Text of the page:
good post by Michael Kust of TMP on efforts by industry to be environmentally sensative:
Overall, the creation of a print Yellow Pages directory is less harmful to the environment than one might think. In my opinion, the industry has taken its awareness of the environment to the next level by allowing households to opt out of receiving a directory they do not use.
Post also provides a link to a study by TMP on local search usage.
Last week the industry lost one of it’s founding giants as Andrew (Andy) J. McKelvey, died on Thursday at his home in Manhattan after battling pancreatic cancer. He was 74.
In the early 1960s, McKelvey decided that advertising was a promising growth industry of the future, and he returned to New York where in 1963, he got a job as an account manager at a Madison Avenue ad agency, handling consumer products like Vaseline Hair Tonic.
In 1967 he borrowed $18,000, some office space, and with one part-time assistant started the Yellow Pages ad agency, called Telephone Marketing Programs (later became known as TMP Worldwide). Through a steady stream of acquisitions the agency became the nation’s largest Yellow Pages national advertising agency with thousands of workers handling nearly a third of the national Yellow Pages ad business.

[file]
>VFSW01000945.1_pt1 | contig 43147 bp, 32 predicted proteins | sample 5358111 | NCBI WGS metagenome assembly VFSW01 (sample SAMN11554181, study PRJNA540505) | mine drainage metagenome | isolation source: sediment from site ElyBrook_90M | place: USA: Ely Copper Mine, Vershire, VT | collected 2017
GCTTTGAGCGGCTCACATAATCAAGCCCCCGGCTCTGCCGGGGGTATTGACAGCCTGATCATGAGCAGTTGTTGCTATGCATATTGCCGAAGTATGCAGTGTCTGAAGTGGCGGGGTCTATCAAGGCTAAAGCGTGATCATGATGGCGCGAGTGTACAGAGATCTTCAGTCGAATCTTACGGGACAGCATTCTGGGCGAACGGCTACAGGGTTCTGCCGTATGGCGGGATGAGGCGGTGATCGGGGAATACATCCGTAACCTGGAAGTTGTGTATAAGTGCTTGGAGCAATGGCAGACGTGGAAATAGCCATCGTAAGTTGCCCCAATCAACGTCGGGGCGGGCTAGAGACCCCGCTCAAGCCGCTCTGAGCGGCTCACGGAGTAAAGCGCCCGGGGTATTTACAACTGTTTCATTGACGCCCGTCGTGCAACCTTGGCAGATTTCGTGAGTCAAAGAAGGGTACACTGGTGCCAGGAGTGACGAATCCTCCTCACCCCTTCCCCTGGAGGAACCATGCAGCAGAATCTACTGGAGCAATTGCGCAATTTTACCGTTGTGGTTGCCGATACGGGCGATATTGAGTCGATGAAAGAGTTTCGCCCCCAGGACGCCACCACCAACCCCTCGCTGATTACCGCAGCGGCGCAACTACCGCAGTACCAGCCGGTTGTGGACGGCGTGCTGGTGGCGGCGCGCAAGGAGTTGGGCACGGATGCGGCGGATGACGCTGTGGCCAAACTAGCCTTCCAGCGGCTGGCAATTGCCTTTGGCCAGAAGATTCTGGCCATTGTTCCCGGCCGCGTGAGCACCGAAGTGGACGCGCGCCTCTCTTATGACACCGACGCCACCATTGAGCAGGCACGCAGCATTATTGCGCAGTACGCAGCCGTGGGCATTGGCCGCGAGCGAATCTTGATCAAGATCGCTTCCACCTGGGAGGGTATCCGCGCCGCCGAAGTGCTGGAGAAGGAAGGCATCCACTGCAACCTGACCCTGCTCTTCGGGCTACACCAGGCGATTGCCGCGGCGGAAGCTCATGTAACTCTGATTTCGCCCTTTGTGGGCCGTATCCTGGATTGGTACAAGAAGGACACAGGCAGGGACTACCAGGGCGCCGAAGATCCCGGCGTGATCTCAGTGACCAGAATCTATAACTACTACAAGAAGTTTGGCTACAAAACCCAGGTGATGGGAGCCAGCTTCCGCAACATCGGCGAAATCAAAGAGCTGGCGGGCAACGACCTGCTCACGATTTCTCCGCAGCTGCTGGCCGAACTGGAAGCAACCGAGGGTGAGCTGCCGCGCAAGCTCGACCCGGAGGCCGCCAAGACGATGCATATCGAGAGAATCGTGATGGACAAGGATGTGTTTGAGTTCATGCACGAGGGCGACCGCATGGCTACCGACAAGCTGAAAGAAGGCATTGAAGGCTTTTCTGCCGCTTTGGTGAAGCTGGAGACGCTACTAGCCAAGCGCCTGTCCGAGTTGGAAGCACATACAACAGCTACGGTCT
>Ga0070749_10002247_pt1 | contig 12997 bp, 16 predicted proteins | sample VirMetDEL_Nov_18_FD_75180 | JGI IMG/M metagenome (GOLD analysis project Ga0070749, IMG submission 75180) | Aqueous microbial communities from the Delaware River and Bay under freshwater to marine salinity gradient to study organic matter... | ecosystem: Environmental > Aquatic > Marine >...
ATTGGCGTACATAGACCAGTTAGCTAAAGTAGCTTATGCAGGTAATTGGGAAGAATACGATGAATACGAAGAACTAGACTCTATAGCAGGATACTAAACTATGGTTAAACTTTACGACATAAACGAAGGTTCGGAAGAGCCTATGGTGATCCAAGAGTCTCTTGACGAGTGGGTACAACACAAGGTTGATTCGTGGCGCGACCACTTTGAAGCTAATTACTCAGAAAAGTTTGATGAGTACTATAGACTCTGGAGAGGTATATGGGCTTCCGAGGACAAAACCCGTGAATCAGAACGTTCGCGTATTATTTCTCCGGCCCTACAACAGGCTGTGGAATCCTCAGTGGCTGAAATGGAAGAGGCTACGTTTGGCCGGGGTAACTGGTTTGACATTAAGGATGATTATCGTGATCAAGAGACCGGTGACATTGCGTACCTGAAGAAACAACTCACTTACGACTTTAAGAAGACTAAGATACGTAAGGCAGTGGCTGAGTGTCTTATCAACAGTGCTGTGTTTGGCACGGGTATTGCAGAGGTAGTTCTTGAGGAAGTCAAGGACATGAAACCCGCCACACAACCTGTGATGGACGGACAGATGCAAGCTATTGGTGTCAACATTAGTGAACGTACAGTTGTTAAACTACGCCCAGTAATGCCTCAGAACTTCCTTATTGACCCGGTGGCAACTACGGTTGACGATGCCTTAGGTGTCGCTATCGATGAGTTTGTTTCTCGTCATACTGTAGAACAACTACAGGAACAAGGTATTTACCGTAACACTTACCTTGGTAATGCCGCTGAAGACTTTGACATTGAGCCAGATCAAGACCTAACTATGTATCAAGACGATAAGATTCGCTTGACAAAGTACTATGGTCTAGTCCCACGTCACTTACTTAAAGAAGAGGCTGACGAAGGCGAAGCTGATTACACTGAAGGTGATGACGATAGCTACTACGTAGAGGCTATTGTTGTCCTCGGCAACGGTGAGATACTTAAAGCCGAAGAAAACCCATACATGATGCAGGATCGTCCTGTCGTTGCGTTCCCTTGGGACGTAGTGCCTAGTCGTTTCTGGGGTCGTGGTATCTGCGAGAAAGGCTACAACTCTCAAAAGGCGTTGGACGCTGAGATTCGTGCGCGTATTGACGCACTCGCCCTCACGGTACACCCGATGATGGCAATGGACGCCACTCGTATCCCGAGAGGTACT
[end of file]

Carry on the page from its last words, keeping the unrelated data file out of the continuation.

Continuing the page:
McKelvey has served as a Member of the Board of Directors of Yellow Pages Integrated Media Association. He served as Directors of the Yellow Pages Publishers Association and the Association of Directory Marketing from 1994 through September 1996.
McKelvey was best known for transforming a fledgling Web site, the Monster Board, into one of the leading online jobsites. Monster.com. McKelvey was skeptical at first that the Web was going to be the future of job searches, but he eventually became convinced, bought Adion in 1995, and the Online Career Center (Monster’s larger rival at the timep) while invested heavily including buying Super Bowl ads that helped make Monster.com the popular first choice in the growing online job search world.
We’ll have more in an upcoming YP Talk article later this week. But our condolences go out to his four children and six grandchildren.